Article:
washington, dc

The Democratic Strategist

Political Strategy for a Permanent Democratic Majority

Political Strategy Notes

Romney’s gloatfest about his big Florida win has been gished by his latest gaffe. But the most interesting statistic of the election — the 14 percent decline in GOP primary turnout from ’08 — does not bode well for Republicans in the general election. Granted, there was a big property tax initiative on the ballot in ’08. But Janet Hook’s Wall St. Journal report, “Florida Turnout Falls Short of Hopes” notes that leading voter turnout experts believed it to be lower than expected nonetheless, all the more disappointing to the GOP because Florida is hosting the Republican national convention this summer.
Gov. Mitch Daniels, Indiana’s shameless corporate toady, signs the ‘right-to-work’ bill into law — the first rust belt state to do so. The great Hoosier, Eugene V. Debs, turns in his grave as workers begin protests.
But it looks like a ‘Stop the Insanity’ movement may be afoot among some other GOP governors, according to Michael Cooper’s New York Times article “Second Year In, Republican Governors Moderate Tone.” Well, maybe just a ‘Reduce the Cluelessness’ trend.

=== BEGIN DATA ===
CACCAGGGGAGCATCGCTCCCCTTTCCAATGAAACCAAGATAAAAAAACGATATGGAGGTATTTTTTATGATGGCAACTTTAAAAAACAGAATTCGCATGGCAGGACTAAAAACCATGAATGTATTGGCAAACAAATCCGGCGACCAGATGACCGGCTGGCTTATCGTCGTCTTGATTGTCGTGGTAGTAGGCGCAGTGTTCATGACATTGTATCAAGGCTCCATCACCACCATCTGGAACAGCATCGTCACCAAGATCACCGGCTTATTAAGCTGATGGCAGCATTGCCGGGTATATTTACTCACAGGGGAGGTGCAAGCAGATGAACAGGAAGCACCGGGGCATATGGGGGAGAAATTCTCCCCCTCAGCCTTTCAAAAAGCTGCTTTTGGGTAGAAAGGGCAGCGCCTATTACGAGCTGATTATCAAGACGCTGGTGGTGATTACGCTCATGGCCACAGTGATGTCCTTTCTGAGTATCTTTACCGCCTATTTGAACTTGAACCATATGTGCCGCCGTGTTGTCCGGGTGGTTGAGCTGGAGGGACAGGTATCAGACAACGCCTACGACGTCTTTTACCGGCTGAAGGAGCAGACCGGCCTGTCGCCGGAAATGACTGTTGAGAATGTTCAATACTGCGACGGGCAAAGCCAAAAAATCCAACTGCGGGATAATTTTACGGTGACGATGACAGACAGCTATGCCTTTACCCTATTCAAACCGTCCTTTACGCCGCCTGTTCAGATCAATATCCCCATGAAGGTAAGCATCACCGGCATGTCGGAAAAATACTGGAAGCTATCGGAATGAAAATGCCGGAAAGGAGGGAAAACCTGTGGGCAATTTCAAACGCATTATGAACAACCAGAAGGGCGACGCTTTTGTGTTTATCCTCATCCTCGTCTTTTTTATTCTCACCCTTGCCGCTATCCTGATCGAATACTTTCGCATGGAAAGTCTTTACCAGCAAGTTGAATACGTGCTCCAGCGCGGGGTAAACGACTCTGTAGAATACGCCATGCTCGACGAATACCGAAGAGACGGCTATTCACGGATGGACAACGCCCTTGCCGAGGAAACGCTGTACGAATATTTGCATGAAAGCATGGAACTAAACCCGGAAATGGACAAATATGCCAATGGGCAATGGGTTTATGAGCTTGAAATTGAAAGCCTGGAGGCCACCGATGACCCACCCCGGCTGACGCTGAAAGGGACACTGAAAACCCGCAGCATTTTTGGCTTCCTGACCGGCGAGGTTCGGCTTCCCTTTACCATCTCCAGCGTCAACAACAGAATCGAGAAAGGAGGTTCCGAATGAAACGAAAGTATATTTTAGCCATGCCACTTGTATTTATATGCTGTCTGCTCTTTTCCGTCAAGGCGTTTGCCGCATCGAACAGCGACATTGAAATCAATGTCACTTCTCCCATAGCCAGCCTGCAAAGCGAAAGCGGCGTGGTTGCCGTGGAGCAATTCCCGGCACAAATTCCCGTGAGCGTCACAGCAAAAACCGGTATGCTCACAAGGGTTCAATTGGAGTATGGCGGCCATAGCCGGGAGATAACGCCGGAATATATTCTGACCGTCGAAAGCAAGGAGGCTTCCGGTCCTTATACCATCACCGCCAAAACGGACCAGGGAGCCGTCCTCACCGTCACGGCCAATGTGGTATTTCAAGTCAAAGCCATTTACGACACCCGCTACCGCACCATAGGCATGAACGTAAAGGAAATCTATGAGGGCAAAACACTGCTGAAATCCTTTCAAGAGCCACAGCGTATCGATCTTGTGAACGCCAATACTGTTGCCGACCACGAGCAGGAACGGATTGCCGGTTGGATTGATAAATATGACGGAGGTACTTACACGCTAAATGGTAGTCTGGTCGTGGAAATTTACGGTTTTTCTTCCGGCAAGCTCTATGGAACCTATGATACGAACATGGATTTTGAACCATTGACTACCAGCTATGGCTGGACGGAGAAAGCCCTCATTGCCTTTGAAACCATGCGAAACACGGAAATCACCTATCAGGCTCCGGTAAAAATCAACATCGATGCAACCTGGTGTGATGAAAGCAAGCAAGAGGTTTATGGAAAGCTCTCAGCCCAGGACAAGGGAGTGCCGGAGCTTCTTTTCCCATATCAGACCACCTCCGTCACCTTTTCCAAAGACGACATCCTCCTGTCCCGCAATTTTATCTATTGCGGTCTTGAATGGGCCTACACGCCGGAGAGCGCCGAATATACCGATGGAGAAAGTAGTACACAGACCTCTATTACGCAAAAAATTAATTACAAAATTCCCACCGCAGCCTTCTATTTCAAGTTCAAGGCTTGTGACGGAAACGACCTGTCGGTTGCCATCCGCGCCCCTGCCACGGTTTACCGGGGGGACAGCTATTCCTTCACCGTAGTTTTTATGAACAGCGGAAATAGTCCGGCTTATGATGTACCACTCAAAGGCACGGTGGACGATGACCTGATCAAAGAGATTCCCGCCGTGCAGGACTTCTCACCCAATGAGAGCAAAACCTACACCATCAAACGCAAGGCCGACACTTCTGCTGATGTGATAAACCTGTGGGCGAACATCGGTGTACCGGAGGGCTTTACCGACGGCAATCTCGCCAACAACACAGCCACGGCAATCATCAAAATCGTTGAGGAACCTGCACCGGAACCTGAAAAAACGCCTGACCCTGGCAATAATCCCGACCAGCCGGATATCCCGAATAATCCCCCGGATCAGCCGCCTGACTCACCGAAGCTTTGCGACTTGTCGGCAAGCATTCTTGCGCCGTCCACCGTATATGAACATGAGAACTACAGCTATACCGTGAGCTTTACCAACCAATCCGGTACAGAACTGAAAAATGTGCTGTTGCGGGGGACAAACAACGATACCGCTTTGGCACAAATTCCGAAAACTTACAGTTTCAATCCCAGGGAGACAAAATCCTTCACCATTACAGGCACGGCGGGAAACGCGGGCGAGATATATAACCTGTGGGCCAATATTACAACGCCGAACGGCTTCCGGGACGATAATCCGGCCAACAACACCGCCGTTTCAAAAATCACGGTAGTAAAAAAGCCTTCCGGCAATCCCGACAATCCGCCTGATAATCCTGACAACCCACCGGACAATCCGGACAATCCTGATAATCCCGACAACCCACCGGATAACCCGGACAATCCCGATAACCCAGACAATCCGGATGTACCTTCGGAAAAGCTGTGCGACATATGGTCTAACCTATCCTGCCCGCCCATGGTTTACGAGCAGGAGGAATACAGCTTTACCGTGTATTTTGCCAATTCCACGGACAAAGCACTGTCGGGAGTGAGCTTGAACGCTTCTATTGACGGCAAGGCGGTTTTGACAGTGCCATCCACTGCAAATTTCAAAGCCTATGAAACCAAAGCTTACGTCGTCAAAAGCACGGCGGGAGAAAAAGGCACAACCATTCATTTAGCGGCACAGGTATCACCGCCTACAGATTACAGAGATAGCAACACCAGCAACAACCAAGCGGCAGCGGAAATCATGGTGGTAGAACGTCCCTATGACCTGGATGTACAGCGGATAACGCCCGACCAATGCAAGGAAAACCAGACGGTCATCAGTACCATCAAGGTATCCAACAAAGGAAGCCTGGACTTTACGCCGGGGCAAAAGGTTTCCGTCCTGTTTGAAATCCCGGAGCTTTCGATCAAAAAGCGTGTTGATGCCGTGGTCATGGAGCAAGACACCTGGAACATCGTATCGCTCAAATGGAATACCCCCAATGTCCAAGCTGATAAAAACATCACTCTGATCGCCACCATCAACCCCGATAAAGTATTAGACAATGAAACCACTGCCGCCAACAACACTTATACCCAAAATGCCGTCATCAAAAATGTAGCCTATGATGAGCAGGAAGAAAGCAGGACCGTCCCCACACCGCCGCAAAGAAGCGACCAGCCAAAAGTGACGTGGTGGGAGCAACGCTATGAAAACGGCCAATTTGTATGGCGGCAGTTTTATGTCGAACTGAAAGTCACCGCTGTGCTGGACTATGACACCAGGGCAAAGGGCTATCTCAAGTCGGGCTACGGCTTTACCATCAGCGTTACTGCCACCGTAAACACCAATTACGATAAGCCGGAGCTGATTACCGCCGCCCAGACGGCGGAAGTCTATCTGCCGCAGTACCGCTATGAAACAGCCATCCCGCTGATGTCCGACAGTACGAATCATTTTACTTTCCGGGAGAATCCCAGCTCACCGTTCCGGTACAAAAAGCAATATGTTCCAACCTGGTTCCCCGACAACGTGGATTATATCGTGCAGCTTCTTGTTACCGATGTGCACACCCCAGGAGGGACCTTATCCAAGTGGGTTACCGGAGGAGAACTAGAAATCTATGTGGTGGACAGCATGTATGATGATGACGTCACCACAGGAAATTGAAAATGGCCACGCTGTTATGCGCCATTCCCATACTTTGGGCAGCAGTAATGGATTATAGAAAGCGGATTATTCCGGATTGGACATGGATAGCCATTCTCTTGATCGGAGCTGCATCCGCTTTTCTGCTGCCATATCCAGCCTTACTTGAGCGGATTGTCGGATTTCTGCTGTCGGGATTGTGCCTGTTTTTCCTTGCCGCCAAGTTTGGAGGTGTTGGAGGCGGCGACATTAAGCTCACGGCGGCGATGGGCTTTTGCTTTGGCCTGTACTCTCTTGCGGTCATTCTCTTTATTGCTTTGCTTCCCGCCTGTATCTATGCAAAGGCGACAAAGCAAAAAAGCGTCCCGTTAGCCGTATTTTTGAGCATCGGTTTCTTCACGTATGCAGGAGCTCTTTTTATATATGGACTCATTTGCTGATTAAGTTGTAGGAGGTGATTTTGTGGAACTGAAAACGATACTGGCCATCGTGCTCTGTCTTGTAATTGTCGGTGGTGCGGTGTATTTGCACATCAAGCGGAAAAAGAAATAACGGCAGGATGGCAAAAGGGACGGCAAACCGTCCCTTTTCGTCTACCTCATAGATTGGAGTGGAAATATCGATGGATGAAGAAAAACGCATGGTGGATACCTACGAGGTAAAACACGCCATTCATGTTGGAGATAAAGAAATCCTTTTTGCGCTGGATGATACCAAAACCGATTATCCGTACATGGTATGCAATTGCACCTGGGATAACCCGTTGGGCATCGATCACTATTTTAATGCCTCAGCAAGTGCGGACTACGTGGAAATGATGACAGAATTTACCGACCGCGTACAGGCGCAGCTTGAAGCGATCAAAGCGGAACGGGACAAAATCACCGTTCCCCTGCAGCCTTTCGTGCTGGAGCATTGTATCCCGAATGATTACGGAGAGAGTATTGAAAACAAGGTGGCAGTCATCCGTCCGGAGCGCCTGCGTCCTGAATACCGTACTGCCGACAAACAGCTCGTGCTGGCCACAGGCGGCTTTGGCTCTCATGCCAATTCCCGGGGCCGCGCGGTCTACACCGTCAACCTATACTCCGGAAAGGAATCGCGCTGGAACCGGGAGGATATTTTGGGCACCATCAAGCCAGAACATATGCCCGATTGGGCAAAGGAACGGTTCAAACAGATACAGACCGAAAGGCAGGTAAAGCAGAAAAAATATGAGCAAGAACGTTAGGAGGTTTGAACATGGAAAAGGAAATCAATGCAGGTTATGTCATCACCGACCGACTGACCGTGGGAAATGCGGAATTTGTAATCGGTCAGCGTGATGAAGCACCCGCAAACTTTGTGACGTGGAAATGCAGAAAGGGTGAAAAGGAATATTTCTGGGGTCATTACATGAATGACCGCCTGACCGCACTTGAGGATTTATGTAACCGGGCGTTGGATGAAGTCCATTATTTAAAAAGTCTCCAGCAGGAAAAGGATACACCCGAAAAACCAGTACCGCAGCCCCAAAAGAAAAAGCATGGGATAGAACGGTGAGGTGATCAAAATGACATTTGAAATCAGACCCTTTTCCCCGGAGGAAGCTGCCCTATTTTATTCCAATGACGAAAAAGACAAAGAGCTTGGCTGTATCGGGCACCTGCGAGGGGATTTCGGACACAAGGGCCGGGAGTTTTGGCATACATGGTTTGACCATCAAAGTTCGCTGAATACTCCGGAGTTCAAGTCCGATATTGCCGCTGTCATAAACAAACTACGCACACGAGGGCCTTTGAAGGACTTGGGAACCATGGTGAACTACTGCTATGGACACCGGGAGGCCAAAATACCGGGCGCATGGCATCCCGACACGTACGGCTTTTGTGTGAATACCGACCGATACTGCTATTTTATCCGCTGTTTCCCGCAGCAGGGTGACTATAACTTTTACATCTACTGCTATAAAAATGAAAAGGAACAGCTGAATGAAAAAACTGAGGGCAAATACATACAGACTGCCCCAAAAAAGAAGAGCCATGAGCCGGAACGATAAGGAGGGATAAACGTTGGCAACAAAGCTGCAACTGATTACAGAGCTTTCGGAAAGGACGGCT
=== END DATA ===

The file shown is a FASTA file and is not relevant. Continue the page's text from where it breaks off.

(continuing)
Jamie Stiehm’s “What’s a Republican Feminist To Do?” at the NYT ‘Campaign Stops’ blog explains the dilemma facing Republican women who don’t think women who have abortions should be criminalized. Stiehm doesn’t directly address whether some pro-choice Republican women will vote Democratic, but it’s clearly a possibility for those who strongly believe that women ought to have dominion over their own bodies. Her post also illuminates Romney’s flip-flops on the issue, in stark contrast to both of his parents. Stiehm’s best quote comes from Ted Kennedy in his victory over Romney in the ’94 Senate race: “I am pro-choice. My opponent is multiple choice.”